By Lesley Parilla, Field Book Project
I recently cataloged the field notes of Alexander Wetmore, an ornithologist and the sixth Secretary of the Smithsonian Institution. His field notes are part of Smithsonian Institution Archives collection RU7006. They are particularly enjoyable because of well documented research efforts, and (thank you Alexander Wetmore) legible handwriting. The latest find is the Tanager expedition of 1923, a joint project of the U.S. Navy, Bernice Pauahi Bishop Museum, and U.S. Department Agriculture (USDA), Bureau of Biological Survey. The Naval Vessel USS Tanager provided transport for scientists who studied wildlife and vegetation in the Hawaiian and Wake Islands. The expedition is documented in more than 10 folders of correspondence, photographs, memoranda, field notes, journals, reports, articles, personnel lists, supply requests and memorabilia.
The islands visited during this expedition are northwest portion of the Hawaiian island chain. They are low-slung, often barely above sea-level, and important destinations for birds of the Pacific. While working my way through the materials I found references to two islands that caught my eye, Laysan and Johnston Island.
The stories of Laysan and Johnston Islands (for the purposes of this blog) begin with the presence of so many birds on such small islands. The repeated visits meant a substantial concentration of guano, bird excrement, dried and bleached by the sun, leaving behind material high in phosphates and ammonia, that could be used as fertilizer. In the nineteenth to early twentieth century companies would send out personnel to collect and process the material.
Johnston Island and Laysan Island were both sites where guano was commercially extracted. Unfortunately both islands suffered for this attention, which left them in sad condition by 1923, as documented in expedition photographs. Johnston Island became a popular destination for feather poachers, which dramatically decreased the population of birds. Donald Dickey, the expedition photographer, took images of the buildings and equipment poachers left behind.
Structures previously used by feather poachers, 1923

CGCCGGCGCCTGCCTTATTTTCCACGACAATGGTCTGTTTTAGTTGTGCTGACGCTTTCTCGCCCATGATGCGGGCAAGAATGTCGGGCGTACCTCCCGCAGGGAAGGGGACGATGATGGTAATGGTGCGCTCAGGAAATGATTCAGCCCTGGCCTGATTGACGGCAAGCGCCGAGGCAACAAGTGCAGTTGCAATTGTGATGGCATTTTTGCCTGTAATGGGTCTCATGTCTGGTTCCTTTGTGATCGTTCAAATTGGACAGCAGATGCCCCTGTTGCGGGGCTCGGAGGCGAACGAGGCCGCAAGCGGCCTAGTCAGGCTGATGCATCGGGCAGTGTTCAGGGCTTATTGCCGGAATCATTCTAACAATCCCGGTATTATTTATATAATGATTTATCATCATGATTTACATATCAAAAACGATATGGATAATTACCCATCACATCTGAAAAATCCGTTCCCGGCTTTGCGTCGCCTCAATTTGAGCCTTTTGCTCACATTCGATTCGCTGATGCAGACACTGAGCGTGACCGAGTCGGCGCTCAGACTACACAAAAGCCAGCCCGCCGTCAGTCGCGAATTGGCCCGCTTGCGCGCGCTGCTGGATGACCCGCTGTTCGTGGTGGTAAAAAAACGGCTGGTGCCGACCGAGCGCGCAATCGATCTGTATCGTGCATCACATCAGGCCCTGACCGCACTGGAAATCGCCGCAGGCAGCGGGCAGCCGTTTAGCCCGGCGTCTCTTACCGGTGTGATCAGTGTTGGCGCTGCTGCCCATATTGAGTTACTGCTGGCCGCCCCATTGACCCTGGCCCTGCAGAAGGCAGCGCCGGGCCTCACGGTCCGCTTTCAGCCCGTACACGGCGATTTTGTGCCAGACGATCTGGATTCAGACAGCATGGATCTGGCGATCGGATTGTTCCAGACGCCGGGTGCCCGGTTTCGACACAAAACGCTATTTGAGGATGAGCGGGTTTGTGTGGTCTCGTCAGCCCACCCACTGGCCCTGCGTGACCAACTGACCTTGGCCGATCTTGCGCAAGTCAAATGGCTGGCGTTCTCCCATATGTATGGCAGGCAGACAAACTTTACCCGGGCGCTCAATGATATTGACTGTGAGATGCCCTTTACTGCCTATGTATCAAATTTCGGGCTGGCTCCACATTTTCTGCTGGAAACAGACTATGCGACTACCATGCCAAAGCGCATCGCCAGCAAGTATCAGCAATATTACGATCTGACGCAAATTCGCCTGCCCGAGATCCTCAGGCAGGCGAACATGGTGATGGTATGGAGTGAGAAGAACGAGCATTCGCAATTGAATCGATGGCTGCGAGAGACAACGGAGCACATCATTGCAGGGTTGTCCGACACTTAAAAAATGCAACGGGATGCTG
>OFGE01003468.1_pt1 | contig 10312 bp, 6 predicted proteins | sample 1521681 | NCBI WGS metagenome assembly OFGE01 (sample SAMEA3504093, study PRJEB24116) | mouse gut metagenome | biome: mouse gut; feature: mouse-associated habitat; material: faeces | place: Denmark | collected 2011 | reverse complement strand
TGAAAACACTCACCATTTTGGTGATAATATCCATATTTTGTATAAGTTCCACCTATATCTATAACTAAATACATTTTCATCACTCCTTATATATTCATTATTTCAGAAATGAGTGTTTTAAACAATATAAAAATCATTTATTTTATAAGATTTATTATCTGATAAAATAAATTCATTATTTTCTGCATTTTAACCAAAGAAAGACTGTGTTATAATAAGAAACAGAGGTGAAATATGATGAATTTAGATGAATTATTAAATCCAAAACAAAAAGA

Laysan Island’s fate was a bit more extreme. I found the full extent of the story in an article Wetmore wrote and was partially published by the National Geographic Magazine. In 1902 the foreman of the guano processing center brought a few rabbits to the island for food and as a distraction for his children. The three rabbits multiplied (as rabbits will), but the population was kept in check until the guano industry left. Without humans, numbers soared. By 1913, the population was out of control. The Biological Survey attempted to eradicate them, killing several thousand, but was unable to complete the work at the time. As Wetmore stated in the article, a world war and other events prevented monitoring of the island. By the expedition’s visit in 1923, the island was in terrible condition. Scant vegetation was left, and the surviving wildlife was struggling. Donald Dickey’s Journal described how a lack of vegetation allowed any substantial wind to make life unbearable from blowing sand. The Biological Survey sent staff with the expedition to complete the removal, which took more than a month to complete.
The islands were characteristic of damage documented throughout the expedition; rabbits had been introduced to several of the islands. Luckily, this story does have a happy ending. As part of the Tanager expedition, Wetmore was assessing the islands' potential as a possible bird refuge. Johnston Island gained this status in 1926. In 2009, both islands became part of the newly established Pacific Remote Islands Marine National Monument.